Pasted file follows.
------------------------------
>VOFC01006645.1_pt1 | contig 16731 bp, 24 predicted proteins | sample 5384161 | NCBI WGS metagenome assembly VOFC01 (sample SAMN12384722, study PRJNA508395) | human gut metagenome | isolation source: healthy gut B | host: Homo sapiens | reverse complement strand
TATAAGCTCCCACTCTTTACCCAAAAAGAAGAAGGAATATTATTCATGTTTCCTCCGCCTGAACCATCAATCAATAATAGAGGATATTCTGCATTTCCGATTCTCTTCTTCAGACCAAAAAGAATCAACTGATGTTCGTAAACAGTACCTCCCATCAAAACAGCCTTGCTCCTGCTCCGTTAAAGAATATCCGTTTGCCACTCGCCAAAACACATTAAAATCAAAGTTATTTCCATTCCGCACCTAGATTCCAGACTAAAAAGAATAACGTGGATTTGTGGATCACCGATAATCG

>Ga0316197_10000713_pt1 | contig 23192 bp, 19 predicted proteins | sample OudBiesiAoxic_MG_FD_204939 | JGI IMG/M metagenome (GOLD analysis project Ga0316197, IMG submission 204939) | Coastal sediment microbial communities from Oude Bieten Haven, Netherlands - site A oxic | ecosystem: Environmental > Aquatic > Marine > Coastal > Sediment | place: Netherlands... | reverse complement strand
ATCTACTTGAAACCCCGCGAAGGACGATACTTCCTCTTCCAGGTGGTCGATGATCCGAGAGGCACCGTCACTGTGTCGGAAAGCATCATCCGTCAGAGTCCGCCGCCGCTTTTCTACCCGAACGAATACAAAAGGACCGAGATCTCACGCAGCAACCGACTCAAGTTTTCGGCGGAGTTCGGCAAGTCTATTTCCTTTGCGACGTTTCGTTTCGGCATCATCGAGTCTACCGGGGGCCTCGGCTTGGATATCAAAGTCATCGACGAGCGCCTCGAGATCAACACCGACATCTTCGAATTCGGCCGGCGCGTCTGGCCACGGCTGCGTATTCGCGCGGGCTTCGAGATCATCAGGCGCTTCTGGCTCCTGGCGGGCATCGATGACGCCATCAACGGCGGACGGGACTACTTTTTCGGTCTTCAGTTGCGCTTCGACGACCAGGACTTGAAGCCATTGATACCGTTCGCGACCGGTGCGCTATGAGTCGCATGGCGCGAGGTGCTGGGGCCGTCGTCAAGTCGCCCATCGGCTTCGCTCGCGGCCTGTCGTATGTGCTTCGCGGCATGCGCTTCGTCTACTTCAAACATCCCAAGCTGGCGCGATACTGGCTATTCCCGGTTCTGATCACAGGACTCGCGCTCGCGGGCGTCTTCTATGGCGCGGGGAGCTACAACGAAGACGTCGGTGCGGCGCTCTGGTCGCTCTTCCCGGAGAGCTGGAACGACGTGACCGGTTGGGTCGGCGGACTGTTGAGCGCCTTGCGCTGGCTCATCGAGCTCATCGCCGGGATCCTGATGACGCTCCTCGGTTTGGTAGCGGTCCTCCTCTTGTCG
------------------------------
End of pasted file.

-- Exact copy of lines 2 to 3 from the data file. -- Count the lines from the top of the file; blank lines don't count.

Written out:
TATAAGCTCCCACTCTTTACCCAAAAAGAAGAAGGAATATTATTCATGTTTCCTCCGCCTGAACCATCAATCAATAATAGAGGATATTCTGCATTTCCGATTCTCTTCTTCAGACCAAAAAGAATCAACTGATGTTCGTAAACAGTACCTCCCATCAAAACAGCCTTGCTCCTGCTCCGTTAAAGAATATCCGTTTGCCACTCGCCAAAACACATTAAAATCAAAGTTATTTCCATTCCGCACCTAGATTCCAGACTAAAAAGAATAACGTGGATTTGTGGATCACCGATAATCG

>Ga0316197_10000713_pt1 | contig 23192 bp, 19 predicted proteins | sample OudBiesiAoxic_MG_FD_204939 | JGI IMG/M metagenome (GOLD analysis project Ga0316197, IMG submission 204939) | Coastal sediment microbial communities from Oude Bieten Haven, Netherlands - site A oxic | ecosystem: Environmental > Aquatic > Marine > Coastal > Sediment | place: Netherlands... | reverse complement strand